You can do this by identifying what your personal values are, and then taking concrete actions that feel meaningful for you. 

For example, if you value taking care of the environment, some specific actions you might take include recycling and composting more (if these services are available in your area). You could also try things like volunteering with climate action groups, buying used instead of new, riding your bike, taking transit or carpooling, attending city council meetings, and educating yourself and others on how to best care for the environment. 

6. Practise mindfulness [10] 

Mindfulness is the practice of intentionally bringing awareness to one’s present moment. Plenty of research has shown that regular mindfulness practice reduces anxiety and supports overall well-being.[10] The next time you find yourself not being able to stop worrying about climate change, or using unhelpful distractions as a coping mechanism, try a quick mindfulness exercise called dropping anchor.[11] 

Dropping anchor involves taking three simple steps, which you can remember by the acronym ACE:

A: Acknowledge your thoughts and feelings. Without judgement, notice what is happening in and around you during the present moment.

C: After acknowledging your thoughts and feelings, come back and connect with your body. You can do this by slowly breathing, pushing your feet into the ground beneath you, stretching your arms and neck, or doing anything else that makes you feel grounded.

E: Engage in what you’re doing. This would be through refocusing your attention on your surroundings by noticing what you see, feel, hear, touch, taste, and smell. 

If you’ve been impacted by a natural disaster

Climate change can contribute to natural disasters such as floods, forest fires, and hurricanes. In Canada, the federal and provincial governments are here to provide support to those who have been affected by natural disasters.

On the pages below, you can find information about recent natural disasters in Canada, including how you can apply for assistance.

Resources on Wellness Together Canada

Managing Worry 

Learn more and access general resources about how to manage your worries.

An Introduction to Coping With Grief and Loss

Learn more about what to expect during the grieving process, how to cope with feelings of grief and loss, and explore ways to cope.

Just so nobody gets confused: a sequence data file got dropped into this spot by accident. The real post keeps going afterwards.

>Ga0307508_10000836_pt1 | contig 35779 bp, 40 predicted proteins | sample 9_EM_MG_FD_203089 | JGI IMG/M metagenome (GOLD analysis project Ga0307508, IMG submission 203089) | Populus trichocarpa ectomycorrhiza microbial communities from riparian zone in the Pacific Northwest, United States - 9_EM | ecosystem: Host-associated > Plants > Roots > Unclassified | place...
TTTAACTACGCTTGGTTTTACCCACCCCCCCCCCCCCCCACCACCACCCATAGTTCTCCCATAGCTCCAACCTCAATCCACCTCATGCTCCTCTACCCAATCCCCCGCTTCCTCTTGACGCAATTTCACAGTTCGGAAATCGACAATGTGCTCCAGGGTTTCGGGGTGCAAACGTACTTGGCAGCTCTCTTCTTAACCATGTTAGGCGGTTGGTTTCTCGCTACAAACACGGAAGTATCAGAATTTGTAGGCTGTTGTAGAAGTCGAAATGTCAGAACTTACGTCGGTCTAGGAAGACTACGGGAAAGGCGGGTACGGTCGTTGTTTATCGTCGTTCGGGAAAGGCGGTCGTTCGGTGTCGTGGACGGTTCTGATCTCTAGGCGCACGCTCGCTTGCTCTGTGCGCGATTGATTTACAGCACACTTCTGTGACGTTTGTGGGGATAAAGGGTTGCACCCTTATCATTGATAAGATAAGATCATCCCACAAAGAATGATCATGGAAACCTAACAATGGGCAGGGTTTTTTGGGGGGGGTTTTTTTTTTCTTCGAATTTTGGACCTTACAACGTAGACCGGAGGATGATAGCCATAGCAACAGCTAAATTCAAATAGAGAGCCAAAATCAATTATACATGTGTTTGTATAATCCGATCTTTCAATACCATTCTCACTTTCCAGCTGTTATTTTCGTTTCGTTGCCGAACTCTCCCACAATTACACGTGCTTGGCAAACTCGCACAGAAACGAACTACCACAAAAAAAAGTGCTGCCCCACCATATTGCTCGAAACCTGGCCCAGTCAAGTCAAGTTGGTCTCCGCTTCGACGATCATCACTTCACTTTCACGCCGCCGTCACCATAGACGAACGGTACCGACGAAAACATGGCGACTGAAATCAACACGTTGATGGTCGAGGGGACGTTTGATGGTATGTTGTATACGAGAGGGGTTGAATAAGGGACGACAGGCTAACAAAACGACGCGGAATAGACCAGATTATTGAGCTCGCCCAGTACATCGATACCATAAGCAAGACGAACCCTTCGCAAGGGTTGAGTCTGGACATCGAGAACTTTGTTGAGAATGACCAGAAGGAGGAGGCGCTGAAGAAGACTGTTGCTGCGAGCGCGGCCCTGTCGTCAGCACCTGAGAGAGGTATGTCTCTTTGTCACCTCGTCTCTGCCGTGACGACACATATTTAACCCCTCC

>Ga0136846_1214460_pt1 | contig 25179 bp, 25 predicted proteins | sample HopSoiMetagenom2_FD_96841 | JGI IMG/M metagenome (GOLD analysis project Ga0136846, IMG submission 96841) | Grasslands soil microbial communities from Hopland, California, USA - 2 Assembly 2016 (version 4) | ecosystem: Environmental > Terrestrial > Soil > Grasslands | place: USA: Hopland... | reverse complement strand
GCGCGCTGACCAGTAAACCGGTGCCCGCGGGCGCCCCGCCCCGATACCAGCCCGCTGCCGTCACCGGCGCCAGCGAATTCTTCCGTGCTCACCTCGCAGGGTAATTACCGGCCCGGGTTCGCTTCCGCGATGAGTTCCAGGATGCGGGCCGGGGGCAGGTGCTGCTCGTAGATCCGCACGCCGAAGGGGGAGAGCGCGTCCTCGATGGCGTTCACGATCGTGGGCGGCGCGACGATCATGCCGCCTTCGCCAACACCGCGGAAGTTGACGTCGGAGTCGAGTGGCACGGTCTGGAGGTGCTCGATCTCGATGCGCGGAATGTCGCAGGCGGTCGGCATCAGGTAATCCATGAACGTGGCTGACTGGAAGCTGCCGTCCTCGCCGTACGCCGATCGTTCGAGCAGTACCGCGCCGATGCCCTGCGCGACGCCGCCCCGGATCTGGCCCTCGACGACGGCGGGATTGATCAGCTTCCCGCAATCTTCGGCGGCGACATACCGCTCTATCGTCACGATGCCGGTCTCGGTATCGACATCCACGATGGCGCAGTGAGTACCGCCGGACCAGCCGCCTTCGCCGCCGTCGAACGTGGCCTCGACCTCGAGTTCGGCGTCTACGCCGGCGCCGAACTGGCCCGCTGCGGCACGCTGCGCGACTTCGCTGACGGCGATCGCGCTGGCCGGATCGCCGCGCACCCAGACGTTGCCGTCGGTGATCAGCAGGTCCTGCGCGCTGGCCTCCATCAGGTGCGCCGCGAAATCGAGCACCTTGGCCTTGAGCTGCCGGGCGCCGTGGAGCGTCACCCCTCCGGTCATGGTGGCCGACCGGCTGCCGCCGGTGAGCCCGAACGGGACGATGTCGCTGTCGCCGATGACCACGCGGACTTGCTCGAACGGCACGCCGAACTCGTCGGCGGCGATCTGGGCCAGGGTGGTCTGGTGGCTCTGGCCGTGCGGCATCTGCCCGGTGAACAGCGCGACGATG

What Is Mindfulness and How Can I Access It?

What is mindfulness? What are its benefits? How can I practise it? Here, Kids Help Phone shares information about mindfulness and tips on how you can practise it in your daily life.


Wellness Together Canada offers counselling support for youth and adults. You don’t have to be going through a specific problem to call these lines. The counsellors are there to support you 24/7, completely free of cost.


You do not have to go through your emotions, worries, or grief alone. Many people have gone through similar life events or experiences and are ready to talk about it. Connect with a Peer Supporter who has lived experience with climate anxiety, as well as other mental health or substance use challenges. You can also join a support group.


Identifying your feelings is an important part of managing them. There are many tools you can use to track and reflect on these emotions. For example, when you create a Wellness Together Canada account, you will be able to take a 5-minute self-assessment when you first sign in. This assessment can help you check in with how you’re doing and see how your feelings change over time.

You can also try using the Mood Meter on PocketWell, Wellness Together Canada’s official companion app. The Mood Meter lets you keep a daily record of how you’re feeling and track changes over time.

External Resources

Article (Kids Help Phone): Climate change: 5 tips to get support and take action


  1. Clayton, S., Manning, C. M., Krygsman, K., & Speiser, M. (2017). Mental Health and Our Changing Climate: Impacts, Implications, and Guidance. American Psychological Association, and ecoAmerica. 

  2. Cunsolo, A., Ellis, N.R. Ecological grief as a mental health response to climate change-related loss. Nature Clim Change 8, 275–281 (2018).

  3. Lennon. (2021). What is Fight, Flight, or Freeze? What Is Fight, Flight, or Freeze? Retrieved January 15, 2023, from

  4. Korol, C. (2022, February 23). Coping with climate anxiety. Psychology Today.

  5. Folk, Jim. 2023. Review of Anxiety Symptoms, Causes, Treatment. Anxiety Centre. January 9, 2023. 

  6. Hickman, C., Marks, E., Pihkala, P., Clayton, S., Lewandowski, R. E., Mayall, E. E., Wray, B., Mellor, C., & Van Susteren, L. (2021). Climate anxiety in children and young people and their beliefs about government responses to climate change: A global survey. The Lancet Planetary Health, 5(12), e863-e873.

  7. Vecchio, E. A., Dickson, M., & Zhang, Y. (2022). Indigenous mental health and climate change: A systematic literature review. The Journal of Climate Change and Health, 6, 100121.

  8. Monsour, Molly, Emily Clarke-Rubright, Wil Lieberman-Cribbin, Christopher Timmins, Emanuela Taioli, Rebecca M. Schwartz, Samantha S. Corley, Anna M. Laucis, and Rajendra A. Morey. 2022. “The Impact of Climate Change on the Prevalence of Mental Illness Symptoms.” Journal of Affective Disorders 300 (March): 430–40. 

  9. Josefowitz, N., & Myran, D. (2017). CBT made simple: A clinician's guide to practicing cognitive behavioral therapy. New Harbinger Publications.

  10. Harris, R. (2019). ACT made simple: An easy-to-read primer on acceptance and commitment therapy (2nd ed.). New Harbinger Publications.

  11. Davis, D. M., & Hayes, J. A. (2011). What are the benefits of mindfulness? A practice review of psychotherapy-related research. Psychotherapy, 48(2), 198-208. doi: 10.1037/a0022062

  12. Coffey, Yumiko, Navjot Bhullar, Joanne Durkin, Shahidul Islam, and Kim Usher. “Understanding Eco-Anxiety: A Systematic Scoping Review of Current Literature and Identified Knowledge Gaps.” The Journal of Climate Change and Health 3 (2021).

  13. What is Eco-Anxiety? - Eco-Anxiety. (n.d.). Eco-Anxiety. Retrieved January 15, 2023, from 

This resource was written in collaboration with Bloom Psychology. Bloom Psychology is a Black-owned boutique therapy centre and consulting firm helping people and organizations achieve mental health and wellness through connection, therapeutic education, and collaborative learning. A collective of licensed BIPOC therapists, Bloom is committed to building communities guided by a culture of inclusivity, openness, and sustainable wellness.